About Robert Macaux:I am 32 years old and born with Down syndrome, and I'm also an athlete, actor, college student, advocate and a broad member with DSSRI.
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March 05, 2015 | North America: New York

Please don't use the R-WORD

By Kara Siddons

I have participated in Special Olympics since age 8. I was born in 1979 and my parents thought they had a healthy beautiful girl which was the case until I started school. That is when they discovered that I was different but they didn't love me any less.View Story I have participated in Special Olympics since age 8. I was born in 1979 and my parents thought they had a healthy beautiful girl which was the case until I started school. That is when they discovered that I was different but they didn't love me any less. They gave me a great upbringing and loved me just the same if not more. I went all through school being in Special Ed and being picked on because of different abilities that they didn't have. I was also made fun of in my neighborhood. My feelings were constantly being hurt and due to all of that I now suffer with my disability and also mental illnesses due to the bullies that made fun of me. It hurts and angers me to this day to hear the R-WORD being used either directly or indirectly.The worse feeling is when your own family members call you the word directly like example my niece will call me the R-Word when angry at me. I want to thank my mom and dad for accepting me for who I am and also my brothers who defended me when kids were picking on me.

About Kara Siddons:I'm learning disabled which I was diagnosed with when I entered school age Please pledge not to use the R-WORD it does hurt us that are differently abeled wether direct or indirectly,dont use please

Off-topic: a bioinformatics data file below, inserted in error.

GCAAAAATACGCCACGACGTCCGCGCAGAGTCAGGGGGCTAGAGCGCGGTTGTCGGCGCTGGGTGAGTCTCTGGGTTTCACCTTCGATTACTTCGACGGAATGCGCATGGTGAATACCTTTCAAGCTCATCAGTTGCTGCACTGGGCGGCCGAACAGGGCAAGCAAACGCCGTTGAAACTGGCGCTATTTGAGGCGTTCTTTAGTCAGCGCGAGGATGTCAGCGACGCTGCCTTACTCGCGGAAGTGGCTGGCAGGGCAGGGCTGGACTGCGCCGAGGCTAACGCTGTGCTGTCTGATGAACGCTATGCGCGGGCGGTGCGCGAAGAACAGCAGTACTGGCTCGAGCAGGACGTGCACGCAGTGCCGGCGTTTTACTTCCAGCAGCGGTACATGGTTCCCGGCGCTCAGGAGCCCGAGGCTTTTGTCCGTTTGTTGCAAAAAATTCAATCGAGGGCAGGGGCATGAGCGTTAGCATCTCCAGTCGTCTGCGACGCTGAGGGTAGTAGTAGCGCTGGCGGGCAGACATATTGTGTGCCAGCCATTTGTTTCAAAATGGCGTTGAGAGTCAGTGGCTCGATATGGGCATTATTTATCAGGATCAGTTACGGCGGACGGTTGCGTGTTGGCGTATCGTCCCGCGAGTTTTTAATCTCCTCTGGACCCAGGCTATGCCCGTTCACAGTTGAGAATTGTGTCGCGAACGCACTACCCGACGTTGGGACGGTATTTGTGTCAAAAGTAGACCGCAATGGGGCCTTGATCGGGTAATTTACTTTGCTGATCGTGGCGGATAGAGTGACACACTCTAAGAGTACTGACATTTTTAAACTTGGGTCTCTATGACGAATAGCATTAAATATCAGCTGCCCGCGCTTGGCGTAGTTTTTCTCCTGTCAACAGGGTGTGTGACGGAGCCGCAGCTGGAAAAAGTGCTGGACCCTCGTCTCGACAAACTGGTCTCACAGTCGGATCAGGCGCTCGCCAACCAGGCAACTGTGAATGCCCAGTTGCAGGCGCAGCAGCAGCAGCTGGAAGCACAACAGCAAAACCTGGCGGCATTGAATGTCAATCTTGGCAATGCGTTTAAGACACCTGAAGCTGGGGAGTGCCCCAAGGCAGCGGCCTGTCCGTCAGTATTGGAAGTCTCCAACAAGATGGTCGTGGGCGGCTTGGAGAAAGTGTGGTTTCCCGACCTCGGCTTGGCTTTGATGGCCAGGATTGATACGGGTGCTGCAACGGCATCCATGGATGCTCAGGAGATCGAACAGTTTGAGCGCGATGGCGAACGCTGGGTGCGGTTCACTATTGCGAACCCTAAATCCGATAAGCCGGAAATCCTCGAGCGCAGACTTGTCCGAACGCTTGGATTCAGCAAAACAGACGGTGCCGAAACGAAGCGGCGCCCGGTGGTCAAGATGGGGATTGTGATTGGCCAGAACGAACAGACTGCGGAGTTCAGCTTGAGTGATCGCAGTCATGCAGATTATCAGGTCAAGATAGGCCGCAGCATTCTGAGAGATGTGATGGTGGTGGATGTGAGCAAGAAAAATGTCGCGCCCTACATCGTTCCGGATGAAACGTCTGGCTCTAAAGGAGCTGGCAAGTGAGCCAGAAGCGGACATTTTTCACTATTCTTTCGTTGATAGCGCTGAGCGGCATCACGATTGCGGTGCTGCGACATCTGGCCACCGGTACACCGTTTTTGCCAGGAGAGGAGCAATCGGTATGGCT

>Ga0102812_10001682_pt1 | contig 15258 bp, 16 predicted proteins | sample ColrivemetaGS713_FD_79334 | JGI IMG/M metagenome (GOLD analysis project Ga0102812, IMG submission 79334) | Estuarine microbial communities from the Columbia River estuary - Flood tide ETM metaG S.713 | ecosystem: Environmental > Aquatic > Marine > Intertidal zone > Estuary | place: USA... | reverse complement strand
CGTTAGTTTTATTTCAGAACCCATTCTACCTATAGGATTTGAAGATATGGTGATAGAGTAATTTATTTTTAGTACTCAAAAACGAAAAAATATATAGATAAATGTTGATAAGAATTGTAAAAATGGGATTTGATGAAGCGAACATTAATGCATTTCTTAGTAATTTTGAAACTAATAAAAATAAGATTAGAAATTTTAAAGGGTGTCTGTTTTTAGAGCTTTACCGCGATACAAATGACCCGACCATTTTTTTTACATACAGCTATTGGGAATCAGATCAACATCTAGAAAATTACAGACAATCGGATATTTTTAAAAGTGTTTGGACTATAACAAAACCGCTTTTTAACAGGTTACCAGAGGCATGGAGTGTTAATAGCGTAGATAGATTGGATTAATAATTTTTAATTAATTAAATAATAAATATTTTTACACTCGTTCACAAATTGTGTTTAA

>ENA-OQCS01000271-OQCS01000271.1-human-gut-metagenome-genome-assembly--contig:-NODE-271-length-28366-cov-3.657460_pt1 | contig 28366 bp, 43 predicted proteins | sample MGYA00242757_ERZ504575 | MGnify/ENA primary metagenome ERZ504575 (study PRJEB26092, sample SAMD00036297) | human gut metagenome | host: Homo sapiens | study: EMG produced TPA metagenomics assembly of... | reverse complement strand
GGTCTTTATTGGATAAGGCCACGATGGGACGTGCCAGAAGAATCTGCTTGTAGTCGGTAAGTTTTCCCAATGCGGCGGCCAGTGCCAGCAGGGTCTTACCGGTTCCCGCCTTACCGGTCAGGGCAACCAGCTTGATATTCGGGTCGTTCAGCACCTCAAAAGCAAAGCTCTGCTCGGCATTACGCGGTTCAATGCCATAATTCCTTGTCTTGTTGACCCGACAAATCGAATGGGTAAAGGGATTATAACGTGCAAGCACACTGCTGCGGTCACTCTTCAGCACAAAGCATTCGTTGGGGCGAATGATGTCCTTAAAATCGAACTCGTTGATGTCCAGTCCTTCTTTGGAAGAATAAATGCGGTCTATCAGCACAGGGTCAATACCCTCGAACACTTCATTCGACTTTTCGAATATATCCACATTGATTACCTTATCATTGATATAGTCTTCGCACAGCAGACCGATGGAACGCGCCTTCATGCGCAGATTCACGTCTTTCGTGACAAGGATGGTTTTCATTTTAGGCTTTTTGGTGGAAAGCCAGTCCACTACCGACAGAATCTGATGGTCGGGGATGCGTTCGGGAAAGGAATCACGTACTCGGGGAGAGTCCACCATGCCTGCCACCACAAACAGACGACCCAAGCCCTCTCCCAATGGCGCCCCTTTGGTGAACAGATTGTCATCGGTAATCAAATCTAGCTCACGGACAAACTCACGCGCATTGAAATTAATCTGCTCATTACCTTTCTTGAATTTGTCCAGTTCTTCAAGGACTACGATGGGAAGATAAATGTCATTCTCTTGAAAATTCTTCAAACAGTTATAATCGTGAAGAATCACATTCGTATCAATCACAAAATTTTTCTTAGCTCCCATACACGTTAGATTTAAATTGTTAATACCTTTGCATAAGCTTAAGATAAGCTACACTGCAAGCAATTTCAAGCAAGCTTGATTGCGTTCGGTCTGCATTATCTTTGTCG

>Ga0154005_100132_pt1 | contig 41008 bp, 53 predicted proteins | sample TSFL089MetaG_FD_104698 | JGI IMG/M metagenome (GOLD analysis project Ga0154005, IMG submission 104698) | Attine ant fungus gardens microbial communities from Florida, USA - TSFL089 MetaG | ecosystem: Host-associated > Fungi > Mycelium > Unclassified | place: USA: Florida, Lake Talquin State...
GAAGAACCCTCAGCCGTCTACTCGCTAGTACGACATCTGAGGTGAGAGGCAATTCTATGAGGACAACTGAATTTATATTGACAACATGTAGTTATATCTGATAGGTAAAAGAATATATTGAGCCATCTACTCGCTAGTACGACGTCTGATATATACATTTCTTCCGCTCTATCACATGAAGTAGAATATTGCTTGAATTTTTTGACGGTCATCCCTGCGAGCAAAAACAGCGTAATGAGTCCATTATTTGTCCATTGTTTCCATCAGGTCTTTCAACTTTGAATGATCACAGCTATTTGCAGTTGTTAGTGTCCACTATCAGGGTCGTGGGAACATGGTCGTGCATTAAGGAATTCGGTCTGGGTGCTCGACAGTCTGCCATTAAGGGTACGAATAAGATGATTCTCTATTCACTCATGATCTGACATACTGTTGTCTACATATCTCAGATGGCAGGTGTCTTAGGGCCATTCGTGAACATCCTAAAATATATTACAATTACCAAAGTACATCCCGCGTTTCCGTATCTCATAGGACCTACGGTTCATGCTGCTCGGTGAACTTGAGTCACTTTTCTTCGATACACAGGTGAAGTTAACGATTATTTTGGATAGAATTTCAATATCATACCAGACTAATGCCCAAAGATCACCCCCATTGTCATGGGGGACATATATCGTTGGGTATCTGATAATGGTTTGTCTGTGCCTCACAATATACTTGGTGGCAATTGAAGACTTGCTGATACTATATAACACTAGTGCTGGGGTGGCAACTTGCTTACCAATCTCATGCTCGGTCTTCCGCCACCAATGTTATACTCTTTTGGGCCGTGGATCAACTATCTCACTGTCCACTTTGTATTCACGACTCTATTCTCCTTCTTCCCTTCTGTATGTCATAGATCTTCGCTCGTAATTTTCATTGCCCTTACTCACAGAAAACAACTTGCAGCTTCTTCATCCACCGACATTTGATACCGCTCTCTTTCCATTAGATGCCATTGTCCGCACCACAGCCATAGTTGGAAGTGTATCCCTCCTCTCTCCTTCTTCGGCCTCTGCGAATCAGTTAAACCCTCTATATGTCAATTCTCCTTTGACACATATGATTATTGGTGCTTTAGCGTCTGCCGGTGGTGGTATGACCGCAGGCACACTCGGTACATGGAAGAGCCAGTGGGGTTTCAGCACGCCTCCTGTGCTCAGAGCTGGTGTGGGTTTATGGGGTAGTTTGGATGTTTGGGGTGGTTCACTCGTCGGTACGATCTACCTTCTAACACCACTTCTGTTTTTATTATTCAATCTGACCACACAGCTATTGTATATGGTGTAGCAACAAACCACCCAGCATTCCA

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March 05, 2015 | North America: Ohio

I'm an Austic Adult

By Michelle B.

My family doesn't understand the use that word is awful. I'm high functioning austic. I was bullied all my life being called names mostly the r-word. I know what it's like to be different.View Story My family doesn't understand the use that word is awful. I'm high functioning austic. I was bullied all my life being called names mostly the r-word. I know what it's like to be different.

About Michelle B.:Im Michelle I'm a 22 year old austic women.
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March 05, 2015 | North America: Massachusetts

Disabled and With Friends

By alyssa malone

I have learning disabilities. I play field hockey, musical theatre and I am in four clubs. My friends talk to me. They help me in field hockey, the musical and clubs.View Story I have learning disabilities. I play field hockey, musical theatre and I am in four clubs. My friends talk to me. They help me in field hockey, the musical and clubs. One of the clubs is DECA. It helps me to learn about business. I was in a life skills and everyone who did it got a medal. Two of my friends were watching me.

About alyssa malone:I love to watch Pokémon. my dream is to become an actress. I would like to be in a movie.
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March 05, 2015 | North America: Maryland

Treat people with special needs like other people-we aren't different

By Chloe Thomas

Let's try to stop the r word cause it's gross. We don't need that word in our life. People with special needs are not any different from normal people, so give them respect.View Story Let's try to stop the r word cause it's gross. We don't need that word in our life. People with special needs are not any different from normal people, so give them respect.